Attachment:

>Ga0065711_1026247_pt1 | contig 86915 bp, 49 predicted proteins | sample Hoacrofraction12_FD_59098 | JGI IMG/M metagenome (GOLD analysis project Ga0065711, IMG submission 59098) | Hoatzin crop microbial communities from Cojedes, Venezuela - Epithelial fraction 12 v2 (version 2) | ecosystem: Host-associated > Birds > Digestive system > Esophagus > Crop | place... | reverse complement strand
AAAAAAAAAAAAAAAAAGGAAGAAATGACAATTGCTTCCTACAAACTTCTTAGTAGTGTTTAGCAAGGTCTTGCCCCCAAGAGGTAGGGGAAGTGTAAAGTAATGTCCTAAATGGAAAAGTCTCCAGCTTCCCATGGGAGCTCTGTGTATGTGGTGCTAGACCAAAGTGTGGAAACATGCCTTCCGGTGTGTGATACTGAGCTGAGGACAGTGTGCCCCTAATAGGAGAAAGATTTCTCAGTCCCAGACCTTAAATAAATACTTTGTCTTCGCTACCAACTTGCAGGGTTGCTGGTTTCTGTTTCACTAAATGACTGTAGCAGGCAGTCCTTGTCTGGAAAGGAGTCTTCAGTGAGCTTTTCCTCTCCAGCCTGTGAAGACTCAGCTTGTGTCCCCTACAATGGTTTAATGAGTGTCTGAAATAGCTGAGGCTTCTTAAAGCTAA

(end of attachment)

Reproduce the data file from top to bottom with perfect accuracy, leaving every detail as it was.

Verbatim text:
>Ga0065711_1026247_pt1 | contig 86915 bp, 49 predicted proteins | sample Hoacrofraction12_FD_59098 | JGI IMG/M metagenome (GOLD analysis project Ga0065711, IMG submission 59098) | Hoatzin crop microbial communities from Cojedes, Venezuela - Epithelial fraction 12 v2 (version 2) | ecosystem: Host-associated > Birds > Digestive system > Esophagus > Crop | place... | reverse complement strand
AAAAAAAAAAAAAAAAAGGAAGAAATGACAATTGCTTCCTACAAACTTCTTAGTAGTGTTTAGCAAGGTCTTGCCCCCAAGAGGTAGGGGAAGTGTAAAGTAATGTCCTAAATGGAAAAGTCTCCAGCTTCCCATGGGAGCTCTGTGTATGTGGTGCTAGACCAAAGTGTGGAAACATGCCTTCCGGTGTGTGATACTGAGCTGAGGACAGTGTGCCCCTAATAGGAGAAAGATTTCTCAGTCCCAGACCTTAAATAAATACTTTGTCTTCGCTACCAACTTGCAGGGTTGCTGGTTTCTGTTTCACTAAATGACTGTAGCAGGCAGTCCTTGTCTGGAAAGGAGTCTTCAGTGAGCTTTTCCTCTCCAGCCTGTGAAGACTCAGCTTGTGTCCCCTACAATGGTTTAATGAGTGTCTGAAATAGCTGAGGCTTCTTAAAGCTAA